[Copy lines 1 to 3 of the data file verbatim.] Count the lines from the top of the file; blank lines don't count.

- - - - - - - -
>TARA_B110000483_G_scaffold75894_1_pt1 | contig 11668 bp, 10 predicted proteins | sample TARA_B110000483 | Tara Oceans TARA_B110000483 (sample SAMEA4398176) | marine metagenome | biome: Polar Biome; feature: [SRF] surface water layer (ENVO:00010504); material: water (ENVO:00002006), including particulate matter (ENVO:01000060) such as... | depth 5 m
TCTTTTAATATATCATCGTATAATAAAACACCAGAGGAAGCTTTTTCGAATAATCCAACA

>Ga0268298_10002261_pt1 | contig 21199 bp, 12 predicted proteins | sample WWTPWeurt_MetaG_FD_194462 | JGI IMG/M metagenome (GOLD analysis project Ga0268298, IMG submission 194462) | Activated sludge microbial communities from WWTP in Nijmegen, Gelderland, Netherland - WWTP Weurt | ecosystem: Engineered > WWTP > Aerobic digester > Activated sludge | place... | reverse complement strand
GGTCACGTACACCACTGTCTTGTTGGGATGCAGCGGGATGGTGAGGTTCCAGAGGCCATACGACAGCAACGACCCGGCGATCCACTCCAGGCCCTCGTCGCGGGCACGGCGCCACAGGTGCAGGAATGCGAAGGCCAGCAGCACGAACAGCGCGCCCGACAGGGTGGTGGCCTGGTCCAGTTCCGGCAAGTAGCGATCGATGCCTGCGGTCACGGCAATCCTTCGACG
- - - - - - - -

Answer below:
>TARA_B110000483_G_scaffold75894_1_pt1 | contig 11668 bp, 10 predicted proteins | sample TARA_B110000483 | Tara Oceans TARA_B110000483 (sample SAMEA4398176) | marine metagenome | biome: Polar Biome; feature: [SRF] surface water layer (ENVO:00010504); material: water (ENVO:00002006), including particulate matter (ENVO:01000060) such as... | depth 5 m
TCTTTTAATATATCATCGTATAATAAAACACCAGAGGAAGCTTTTTCGAATAATCCAACA

>Ga0268298_10002261_pt1 | contig 21199 bp, 12 predicted proteins | sample WWTPWeurt_MetaG_FD_194462 | JGI IMG/M metagenome (GOLD analysis project Ga0268298, IMG submission 194462) | Activated sludge microbial communities from WWTP in Nijmegen, Gelderland, Netherland - WWTP Weurt | ecosystem: Engineered > WWTP > Aerobic digester > Activated sludge | place... | reverse complement strand